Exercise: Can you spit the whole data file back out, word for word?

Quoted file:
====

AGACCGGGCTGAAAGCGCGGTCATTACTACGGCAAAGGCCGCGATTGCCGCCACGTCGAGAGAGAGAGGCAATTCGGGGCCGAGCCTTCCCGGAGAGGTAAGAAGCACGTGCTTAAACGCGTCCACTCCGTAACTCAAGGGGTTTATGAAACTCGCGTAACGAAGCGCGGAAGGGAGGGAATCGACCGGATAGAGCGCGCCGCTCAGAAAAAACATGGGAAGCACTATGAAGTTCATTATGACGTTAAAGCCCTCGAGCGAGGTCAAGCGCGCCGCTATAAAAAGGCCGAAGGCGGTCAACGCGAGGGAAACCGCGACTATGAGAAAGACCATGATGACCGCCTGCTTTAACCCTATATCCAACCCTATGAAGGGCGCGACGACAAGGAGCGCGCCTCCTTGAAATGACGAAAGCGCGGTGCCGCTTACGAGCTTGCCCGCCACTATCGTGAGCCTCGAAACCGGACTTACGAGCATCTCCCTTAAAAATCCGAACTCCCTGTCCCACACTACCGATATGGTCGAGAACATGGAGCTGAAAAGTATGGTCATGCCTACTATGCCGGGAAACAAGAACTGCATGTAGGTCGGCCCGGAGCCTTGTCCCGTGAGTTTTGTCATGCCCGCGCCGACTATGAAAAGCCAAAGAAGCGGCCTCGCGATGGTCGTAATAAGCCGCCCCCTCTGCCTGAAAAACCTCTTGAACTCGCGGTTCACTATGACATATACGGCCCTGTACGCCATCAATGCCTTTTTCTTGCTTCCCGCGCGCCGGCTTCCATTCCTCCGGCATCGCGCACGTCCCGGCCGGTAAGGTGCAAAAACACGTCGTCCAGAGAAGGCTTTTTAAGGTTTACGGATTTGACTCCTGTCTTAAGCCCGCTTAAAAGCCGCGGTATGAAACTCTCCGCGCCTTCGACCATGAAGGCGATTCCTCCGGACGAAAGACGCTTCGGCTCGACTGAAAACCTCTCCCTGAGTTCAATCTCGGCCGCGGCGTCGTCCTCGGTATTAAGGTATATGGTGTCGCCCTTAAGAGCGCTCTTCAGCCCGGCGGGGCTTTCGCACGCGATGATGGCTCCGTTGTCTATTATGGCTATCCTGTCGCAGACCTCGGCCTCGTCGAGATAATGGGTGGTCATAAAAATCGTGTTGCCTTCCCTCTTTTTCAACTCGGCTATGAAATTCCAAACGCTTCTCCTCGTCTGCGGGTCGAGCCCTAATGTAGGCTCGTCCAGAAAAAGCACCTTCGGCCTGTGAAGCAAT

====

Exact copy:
AGACCGGGCTGAAAGCGCGGTCATTACTACGGCAAAGGCCGCGATTGCCGCCACGTCGAGAGAGAGAGGCAATTCGGGGCCGAGCCTTCCCGGAGAGGTAAGAAGCACGTGCTTAAACGCGTCCACTCCGTAACTCAAGGGGTTTATGAAACTCGCGTAACGAAGCGCGGAAGGGAGGGAATCGACCGGATAGAGCGCGCCGCTCAGAAAAAACATGGGAAGCACTATGAAGTTCATTATGACGTTAAAGCCCTCGAGCGAGGTCAAGCGCGCCGCTATAAAAAGGCCGAAGGCGGTCAACGCGAGGGAAACCGCGACTATGAGAAAGACCATGATGACCGCCTGCTTTAACCCTATATCCAACCCTATGAAGGGCGCGACGACAAGGAGCGCGCCTCCTTGAAATGACGAAAGCGCGGTGCCGCTTACGAGCTTGCCCGCCACTATCGTGAGCCTCGAAACCGGACTTACGAGCATCTCCCTTAAAAATCCGAACTCCCTGTCCCACACTACCGATATGGTCGAGAACATGGAGCTGAAAAGTATGGTCATGCCTACTATGCCGGGAAACAAGAACTGCATGTAGGTCGGCCCGGAGCCTTGTCCCGTGAGTTTTGTCATGCCCGCGCCGACTATGAAAAGCCAAAGAAGCGGCCTCGCGATGGTCGTAATAAGCCGCCCCCTCTGCCTGAAAAACCTCTTGAACTCGCGGTTCACTATGACATATACGGCCCTGTACGCCATCAATGCCTTTTTCTTGCTTCCCGCGCGCCGGCTTCCATTCCTCCGGCATCGCGCACGTCCCGGCCGGTAAGGTGCAAAAACACGTCGTCCAGAGAAGGCTTTTTAAGGTTTACGGATTTGACTCCTGTCTTAAGCCCGCTTAAAAGCCGCGGTATGAAACTCTCCGCGCCTTCGACCATGAAGGCGATTCCTCCGGACGAAAGACGCTTCGGCTCGACTGAAAACCTCTCCCTGAGTTCAATCTCGGCCGCGGCGTCGTCCTCGGTATTAAGGTATATGGTGTCGCCCTTAAGAGCGCTCTTCAGCCCGGCGGGGCTTTCGCACGCGATGATGGCTCCGTTGTCTATTATGGCTATCCTGTCGCAGACCTCGGCCTCGTCGAGATAATGGGTGGTCATAAAAATCGTGTTGCCTTCCCTCTTTTTCAACTCGGCTATGAAATTCCAAACGCTTCTCCTCGTCTGCGGGTCGAGCCCTAATGTAGGCTCGTCCAGAAAAAGCACCTTCGGCCTGTGAAGCAAT